The European Parliament voted last week to raise industrial hemp THC limits from 0.2 percent to 0.3 percent, aligning them with most other programs including the U.S., Hemp Industry Daily reports. The parliament does not have final say in the reforms, but the votes establish the body’s stance on proposed Common Agricultural Policy reforms.
The parliament also approved an amendment to add hemp to sectors covered by European Union marketing standards which would eventually establish a criterion for grading hemp products and allow restrictions regarding the use of certain substances and marketing practices.”
In a statement, the European Industrial Hemp Association called the vote “a major achievement for the European hemp sector.” The organization said raising the THC limits “would allow new varieties to enter the market and to be bred, resulting in a better adaptation of the crops to the climatic conditions of the different EU territories.” While marketing standards for the industry “would translate into a significant increase of quality and standardization of hemp products,” the group said.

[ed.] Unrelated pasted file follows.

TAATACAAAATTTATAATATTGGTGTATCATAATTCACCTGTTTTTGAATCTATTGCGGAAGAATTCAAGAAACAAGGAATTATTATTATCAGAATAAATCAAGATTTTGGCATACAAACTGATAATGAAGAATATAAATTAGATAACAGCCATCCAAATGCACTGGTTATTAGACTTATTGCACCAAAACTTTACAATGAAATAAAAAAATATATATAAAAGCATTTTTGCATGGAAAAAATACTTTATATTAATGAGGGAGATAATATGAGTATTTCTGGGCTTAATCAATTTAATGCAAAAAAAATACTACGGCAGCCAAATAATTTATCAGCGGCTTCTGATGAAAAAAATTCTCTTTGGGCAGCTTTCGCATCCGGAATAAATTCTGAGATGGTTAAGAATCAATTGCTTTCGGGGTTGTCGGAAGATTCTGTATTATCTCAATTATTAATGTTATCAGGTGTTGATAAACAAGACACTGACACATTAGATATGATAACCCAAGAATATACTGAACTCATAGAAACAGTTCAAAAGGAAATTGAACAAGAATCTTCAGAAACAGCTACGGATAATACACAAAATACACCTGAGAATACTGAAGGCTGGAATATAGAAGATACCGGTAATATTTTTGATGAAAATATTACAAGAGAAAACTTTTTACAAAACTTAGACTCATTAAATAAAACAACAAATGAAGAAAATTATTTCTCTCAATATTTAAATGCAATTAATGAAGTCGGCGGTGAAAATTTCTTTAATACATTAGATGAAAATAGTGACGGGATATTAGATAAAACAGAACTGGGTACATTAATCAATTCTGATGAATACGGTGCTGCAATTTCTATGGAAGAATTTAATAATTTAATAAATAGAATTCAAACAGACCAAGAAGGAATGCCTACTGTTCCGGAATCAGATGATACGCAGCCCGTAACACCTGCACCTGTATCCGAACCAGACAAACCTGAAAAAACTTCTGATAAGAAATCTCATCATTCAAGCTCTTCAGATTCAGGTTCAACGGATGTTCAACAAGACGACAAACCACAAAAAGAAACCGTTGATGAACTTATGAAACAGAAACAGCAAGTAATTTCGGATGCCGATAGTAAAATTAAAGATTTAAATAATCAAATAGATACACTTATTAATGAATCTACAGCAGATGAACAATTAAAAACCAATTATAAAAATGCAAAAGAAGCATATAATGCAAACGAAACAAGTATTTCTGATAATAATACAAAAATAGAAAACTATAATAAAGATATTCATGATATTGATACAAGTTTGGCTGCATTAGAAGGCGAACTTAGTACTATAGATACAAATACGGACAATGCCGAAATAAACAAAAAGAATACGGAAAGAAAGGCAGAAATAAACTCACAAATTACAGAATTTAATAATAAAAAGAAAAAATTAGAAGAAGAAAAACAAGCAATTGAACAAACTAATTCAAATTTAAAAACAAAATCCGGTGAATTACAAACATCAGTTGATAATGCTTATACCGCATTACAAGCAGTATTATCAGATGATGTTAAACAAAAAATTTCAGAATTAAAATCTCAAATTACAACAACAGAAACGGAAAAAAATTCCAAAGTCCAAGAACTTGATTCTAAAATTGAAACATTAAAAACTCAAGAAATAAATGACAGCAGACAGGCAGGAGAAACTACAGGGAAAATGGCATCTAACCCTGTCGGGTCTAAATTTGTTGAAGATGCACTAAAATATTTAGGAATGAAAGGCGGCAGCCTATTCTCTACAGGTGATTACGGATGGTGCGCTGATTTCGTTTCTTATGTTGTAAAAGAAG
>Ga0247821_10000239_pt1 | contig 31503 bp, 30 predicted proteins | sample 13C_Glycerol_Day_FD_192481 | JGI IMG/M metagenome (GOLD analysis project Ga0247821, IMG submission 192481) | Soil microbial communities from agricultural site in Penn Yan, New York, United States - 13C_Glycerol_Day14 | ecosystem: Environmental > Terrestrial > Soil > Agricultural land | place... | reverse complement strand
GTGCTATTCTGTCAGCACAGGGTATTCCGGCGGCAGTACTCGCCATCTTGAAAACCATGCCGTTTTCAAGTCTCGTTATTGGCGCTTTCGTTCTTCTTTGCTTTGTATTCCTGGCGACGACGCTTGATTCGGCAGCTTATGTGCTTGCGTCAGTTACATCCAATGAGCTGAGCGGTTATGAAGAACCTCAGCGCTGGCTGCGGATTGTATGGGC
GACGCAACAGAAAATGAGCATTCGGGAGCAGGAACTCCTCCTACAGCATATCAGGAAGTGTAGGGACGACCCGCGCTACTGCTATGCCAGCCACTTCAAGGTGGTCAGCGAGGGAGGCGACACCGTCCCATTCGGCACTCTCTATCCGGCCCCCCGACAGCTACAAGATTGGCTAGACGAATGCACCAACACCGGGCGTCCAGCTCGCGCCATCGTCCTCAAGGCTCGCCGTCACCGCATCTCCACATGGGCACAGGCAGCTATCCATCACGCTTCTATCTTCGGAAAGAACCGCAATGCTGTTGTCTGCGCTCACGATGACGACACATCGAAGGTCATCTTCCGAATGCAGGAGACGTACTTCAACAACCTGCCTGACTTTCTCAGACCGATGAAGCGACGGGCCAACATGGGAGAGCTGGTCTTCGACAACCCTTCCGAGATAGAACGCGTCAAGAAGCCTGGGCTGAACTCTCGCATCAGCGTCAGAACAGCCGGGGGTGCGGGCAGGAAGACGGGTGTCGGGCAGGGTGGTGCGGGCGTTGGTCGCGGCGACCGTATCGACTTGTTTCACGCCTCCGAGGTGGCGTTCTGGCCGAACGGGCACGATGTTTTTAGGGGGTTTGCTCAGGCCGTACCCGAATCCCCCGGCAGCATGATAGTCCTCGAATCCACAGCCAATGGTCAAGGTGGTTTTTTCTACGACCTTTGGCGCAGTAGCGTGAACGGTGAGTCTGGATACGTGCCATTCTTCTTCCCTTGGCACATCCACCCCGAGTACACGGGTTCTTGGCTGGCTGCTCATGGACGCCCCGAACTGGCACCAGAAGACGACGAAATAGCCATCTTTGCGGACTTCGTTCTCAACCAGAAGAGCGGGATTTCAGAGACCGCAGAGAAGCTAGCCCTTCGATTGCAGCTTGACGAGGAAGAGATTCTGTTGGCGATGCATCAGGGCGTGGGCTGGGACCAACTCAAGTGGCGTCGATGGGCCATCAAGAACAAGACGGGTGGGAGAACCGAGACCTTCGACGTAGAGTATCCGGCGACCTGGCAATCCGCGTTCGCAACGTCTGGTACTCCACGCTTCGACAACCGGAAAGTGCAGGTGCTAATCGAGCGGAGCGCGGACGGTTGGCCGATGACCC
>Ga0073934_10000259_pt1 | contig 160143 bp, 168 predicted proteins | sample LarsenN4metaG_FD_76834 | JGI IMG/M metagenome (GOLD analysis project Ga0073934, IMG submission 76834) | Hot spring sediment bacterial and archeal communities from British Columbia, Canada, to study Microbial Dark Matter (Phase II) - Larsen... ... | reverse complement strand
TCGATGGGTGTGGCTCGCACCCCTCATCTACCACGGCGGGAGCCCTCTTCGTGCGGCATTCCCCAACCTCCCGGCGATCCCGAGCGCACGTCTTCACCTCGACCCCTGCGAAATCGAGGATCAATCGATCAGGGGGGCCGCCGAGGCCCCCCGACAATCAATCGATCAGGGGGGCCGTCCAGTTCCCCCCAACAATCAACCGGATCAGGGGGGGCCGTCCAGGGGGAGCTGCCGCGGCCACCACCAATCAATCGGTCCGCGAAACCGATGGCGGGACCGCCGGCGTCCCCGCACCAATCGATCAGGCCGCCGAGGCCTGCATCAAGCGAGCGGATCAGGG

Daniel Kruse, EIHA President, noted that “For decades, hemp has been considered as a minor crop, while, for centuries, it has been a key asset for our economies.”
“The vote of the Parliament reflects a renewed approach of our society to this wonderful plant that has the potential of decarbonizing many different manufacturing sectors and provide farmers with a consistent and green source of revenues.” – Kruse in a statement
According to the report, the European Parliament shares the authority to adopt and amend legislation with the Council of the European Union and European Commission. European Parliament Press Officer Jan Jakubov told Hemp Industry Daily that talks on European Union farm policy are likely to commence next month.
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